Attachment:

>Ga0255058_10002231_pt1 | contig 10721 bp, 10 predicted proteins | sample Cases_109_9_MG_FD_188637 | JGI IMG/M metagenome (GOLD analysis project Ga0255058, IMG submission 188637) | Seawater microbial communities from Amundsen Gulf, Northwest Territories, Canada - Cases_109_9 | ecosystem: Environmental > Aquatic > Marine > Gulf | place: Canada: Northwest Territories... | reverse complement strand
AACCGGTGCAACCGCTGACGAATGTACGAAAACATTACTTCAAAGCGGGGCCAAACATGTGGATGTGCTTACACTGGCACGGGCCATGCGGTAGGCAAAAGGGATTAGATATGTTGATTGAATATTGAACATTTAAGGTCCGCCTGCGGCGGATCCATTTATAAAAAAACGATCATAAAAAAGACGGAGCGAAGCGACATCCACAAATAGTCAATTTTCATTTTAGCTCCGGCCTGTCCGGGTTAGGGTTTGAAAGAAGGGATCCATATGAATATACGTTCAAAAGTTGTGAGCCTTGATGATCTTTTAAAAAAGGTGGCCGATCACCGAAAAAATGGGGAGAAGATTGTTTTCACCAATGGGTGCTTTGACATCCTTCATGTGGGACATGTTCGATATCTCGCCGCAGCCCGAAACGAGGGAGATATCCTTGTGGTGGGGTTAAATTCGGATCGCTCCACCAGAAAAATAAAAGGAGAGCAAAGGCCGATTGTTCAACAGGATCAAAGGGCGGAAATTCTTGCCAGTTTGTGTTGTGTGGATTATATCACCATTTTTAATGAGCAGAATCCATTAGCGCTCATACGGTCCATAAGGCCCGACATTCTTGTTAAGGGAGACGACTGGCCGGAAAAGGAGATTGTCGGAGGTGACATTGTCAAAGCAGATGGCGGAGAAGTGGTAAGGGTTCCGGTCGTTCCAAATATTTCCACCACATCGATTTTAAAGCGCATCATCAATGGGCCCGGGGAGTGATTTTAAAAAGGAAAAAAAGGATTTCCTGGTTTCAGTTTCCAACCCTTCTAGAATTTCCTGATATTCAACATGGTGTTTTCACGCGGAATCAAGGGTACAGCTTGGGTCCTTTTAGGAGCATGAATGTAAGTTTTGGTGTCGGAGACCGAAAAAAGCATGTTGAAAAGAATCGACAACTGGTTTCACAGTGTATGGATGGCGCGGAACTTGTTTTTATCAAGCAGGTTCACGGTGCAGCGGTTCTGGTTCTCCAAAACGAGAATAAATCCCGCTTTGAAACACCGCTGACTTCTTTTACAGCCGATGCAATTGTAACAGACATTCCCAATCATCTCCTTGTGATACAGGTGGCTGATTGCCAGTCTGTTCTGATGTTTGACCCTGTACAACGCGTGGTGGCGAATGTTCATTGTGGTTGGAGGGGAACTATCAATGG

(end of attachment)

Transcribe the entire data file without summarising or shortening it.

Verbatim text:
>Ga0255058_10002231_pt1 | contig 10721 bp, 10 predicted proteins | sample Cases_109_9_MG_FD_188637 | JGI IMG/M metagenome (GOLD analysis project Ga0255058, IMG submission 188637) | Seawater microbial communities from Amundsen Gulf, Northwest Territories, Canada - Cases_109_9 | ecosystem: Environmental > Aquatic > Marine > Gulf | place: Canada: Northwest Territories... | reverse complement strand
AACCGGTGCAACCGCTGACGAATGTACGAAAACATTACTTCAAAGCGGGGCCAAACATGTGGATGTGCTTACACTGGCACGGGCCATGCGGTAGGCAAAAGGGATTAGATATGTTGATTGAATATTGAACATTTAAGGTCCGCCTGCGGCGGATCCATTTATAAAAAAACGATCATAAAAAAGACGGAGCGAAGCGACATCCACAAATAGTCAATTTTCATTTTAGCTCCGGCCTGTCCGGGTTAGGGTTTGAAAGAAGGGATCCATATGAATATACGTTCAAAAGTTGTGAGCCTTGATGATCTTTTAAAAAAGGTGGCCGATCACCGAAAAAATGGGGAGAAGATTGTTTTCACCAATGGGTGCTTTGACATCCTTCATGTGGGACATGTTCGATATCTCGCCGCAGCCCGAAACGAGGGAGATATCCTTGTGGTGGGGTTAAATTCGGATCGCTCCACCAGAAAAATAAAAGGAGAGCAAAGGCCGATTGTTCAACAGGATCAAAGGGCGGAAATTCTTGCCAGTTTGTGTTGTGTGGATTATATCACCATTTTTAATGAGCAGAATCCATTAGCGCTCATACGGTCCATAAGGCCCGACATTCTTGTTAAGGGAGACGACTGGCCGGAAAAGGAGATTGTCGGAGGTGACATTGTCAAAGCAGATGGCGGAGAAGTGGTAAGGGTTCCGGTCGTTCCAAATATTTCCACCACATCGATTTTAAAGCGCATCATCAATGGGCCCGGGGAGTGATTTTAAAAAGGAAAAAAAGGATTTCCTGGTTTCAGTTTCCAACCCTTCTAGAATTTCCTGATATTCAACATGGTGTTTTCACGCGGAATCAAGGGTACAGCTTGGGTCCTTTTAGGAGCATGAATGTAAGTTTTGGTGTCGGAGACCGAAAAAAGCATGTTGAAAAGAATCGACAACTGGTTTCACAGTGTATGGATGGCGCGGAACTTGTTTTTATCAAGCAGGTTCACGGTGCAGCGGTTCTGGTTCTCCAAAACGAGAATAAATCCCGCTTTGAAACACCGCTGACTTCTTTTACAGCCGATGCAATTGTAACAGACATTCCCAATCATCTCCTTGTGATACAGGTGGCTGATTGCCAGTCTGTTCTGATGTTTGACCCTGTACAACGCGTGGTGGCGAATGTTCATTGTGGTTGGAGGGGAACTATCAATGG